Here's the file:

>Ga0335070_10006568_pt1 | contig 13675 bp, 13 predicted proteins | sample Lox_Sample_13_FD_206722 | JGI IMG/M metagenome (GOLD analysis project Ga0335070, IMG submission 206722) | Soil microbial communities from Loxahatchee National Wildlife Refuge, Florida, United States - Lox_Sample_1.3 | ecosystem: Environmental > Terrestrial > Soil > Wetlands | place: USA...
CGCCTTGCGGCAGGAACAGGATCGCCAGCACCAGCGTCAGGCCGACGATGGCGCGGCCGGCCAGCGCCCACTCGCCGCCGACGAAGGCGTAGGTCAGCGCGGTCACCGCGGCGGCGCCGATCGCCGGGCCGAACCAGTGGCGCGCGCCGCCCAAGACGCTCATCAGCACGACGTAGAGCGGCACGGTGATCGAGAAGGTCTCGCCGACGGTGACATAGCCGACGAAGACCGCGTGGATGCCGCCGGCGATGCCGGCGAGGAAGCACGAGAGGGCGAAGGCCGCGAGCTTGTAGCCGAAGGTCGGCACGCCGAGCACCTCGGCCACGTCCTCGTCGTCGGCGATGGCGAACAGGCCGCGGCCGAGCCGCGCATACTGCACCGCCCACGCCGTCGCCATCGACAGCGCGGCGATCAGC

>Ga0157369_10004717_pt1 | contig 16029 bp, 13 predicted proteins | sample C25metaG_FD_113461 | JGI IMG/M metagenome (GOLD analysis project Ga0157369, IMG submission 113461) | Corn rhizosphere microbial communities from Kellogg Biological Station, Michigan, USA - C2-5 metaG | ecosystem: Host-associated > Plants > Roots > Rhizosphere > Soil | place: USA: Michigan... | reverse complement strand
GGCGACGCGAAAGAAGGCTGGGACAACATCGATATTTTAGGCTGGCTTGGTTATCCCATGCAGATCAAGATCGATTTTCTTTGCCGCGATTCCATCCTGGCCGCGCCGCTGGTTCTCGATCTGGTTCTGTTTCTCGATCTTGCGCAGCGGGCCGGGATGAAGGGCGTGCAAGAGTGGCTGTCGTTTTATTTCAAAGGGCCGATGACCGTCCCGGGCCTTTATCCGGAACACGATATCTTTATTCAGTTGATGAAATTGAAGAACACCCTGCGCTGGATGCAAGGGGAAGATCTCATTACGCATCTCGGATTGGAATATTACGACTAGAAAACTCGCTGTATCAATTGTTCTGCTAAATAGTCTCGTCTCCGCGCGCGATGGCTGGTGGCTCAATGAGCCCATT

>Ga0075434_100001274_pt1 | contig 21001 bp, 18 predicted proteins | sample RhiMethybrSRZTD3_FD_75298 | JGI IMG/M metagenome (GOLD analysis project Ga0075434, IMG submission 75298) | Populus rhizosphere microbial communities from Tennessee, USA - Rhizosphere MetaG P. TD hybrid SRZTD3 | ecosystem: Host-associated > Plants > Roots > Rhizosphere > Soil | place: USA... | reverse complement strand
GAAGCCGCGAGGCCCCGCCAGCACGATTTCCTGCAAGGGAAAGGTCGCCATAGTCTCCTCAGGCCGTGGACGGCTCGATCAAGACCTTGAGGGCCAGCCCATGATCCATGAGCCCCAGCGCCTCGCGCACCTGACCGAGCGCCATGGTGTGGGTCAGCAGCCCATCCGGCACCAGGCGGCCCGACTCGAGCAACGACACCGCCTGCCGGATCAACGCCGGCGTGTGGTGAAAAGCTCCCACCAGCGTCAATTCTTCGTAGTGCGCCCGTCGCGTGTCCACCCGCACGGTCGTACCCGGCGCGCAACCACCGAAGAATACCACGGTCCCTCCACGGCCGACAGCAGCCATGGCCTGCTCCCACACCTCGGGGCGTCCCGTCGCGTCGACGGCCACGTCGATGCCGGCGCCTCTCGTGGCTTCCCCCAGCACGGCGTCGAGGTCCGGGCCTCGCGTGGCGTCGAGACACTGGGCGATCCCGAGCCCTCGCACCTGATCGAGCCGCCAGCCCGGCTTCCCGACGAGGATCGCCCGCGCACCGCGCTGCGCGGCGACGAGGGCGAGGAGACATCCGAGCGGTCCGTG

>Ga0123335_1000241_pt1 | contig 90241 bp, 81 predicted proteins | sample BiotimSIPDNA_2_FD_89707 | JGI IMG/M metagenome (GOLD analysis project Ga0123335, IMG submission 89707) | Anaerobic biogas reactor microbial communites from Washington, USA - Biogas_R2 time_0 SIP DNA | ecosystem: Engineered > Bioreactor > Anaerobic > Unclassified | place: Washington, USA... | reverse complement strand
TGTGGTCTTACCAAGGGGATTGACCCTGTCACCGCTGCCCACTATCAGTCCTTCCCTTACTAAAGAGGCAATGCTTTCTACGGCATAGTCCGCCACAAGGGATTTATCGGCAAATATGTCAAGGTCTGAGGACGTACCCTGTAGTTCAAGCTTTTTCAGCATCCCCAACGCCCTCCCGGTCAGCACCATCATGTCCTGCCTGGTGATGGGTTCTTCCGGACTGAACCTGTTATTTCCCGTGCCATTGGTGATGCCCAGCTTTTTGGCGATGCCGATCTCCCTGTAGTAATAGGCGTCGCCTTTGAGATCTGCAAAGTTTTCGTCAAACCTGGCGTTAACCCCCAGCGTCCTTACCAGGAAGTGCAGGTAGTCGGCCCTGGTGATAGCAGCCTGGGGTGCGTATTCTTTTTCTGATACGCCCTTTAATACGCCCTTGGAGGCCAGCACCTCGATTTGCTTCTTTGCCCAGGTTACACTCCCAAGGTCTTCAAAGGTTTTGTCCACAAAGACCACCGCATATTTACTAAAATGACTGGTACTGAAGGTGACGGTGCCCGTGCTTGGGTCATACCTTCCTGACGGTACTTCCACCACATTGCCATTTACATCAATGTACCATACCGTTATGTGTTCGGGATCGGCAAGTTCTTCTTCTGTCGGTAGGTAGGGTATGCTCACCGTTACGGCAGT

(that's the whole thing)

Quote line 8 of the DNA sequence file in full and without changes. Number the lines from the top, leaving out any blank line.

TGTGGTCTTACCAAGGGGATTGACCCTGTCACCGCTGCCCACTATCAGTCCTTCCCTTACTAAAGAGGCAATGCTTTCTACGGCATAGTCCGCCACAAGGGATTTATCGGCAAATATGTCAAGGTCTGAGGACGTACCCTGTAGTTCAAGCTTTTTCAGCATCCCCAACGCCCTCCCGGTCAGCACCATCATGTCCTGCCTGGTGATGGGTTCTTCCGGACTGAACCTGTTATTTCCCGTGCCATTGGTGATGCCCAGCTTTTTGGCGATGCCGATCTCCCTGTAGTAATAGGCGTCGCCTTTGAGATCTGCAAAGTTTTCGTCAAACCTGGCGTTAACCCCCAGCGTCCTTACCAGGAAGTGCAGGTAGTCGGCCCTGGTGATAGCAGCCTGGGGTGCGTATTCTTTTTCTGATACGCCCTTTAATACGCCCTTGGAGGCCAGCACCTCGATTTGCTTCTTTGCCCAGGTTACACTCCCAAGGTCTTCAAAGGTTTTGTCCACAAAGACCACCGCATATTTACTAAAATGACTGGTACTGAAGGTGACGGTGCCCGTGCTTGGGTCATACCTTCCTGACGGTACTTCCACCACATTGCCATTTACATCAATGTACCATACCGTTATGTGTTCGGGATCGGCAAGTTCTTCTTCTGTCGGTAGGTAGGGTATGCTCACCGTTACGGCAGT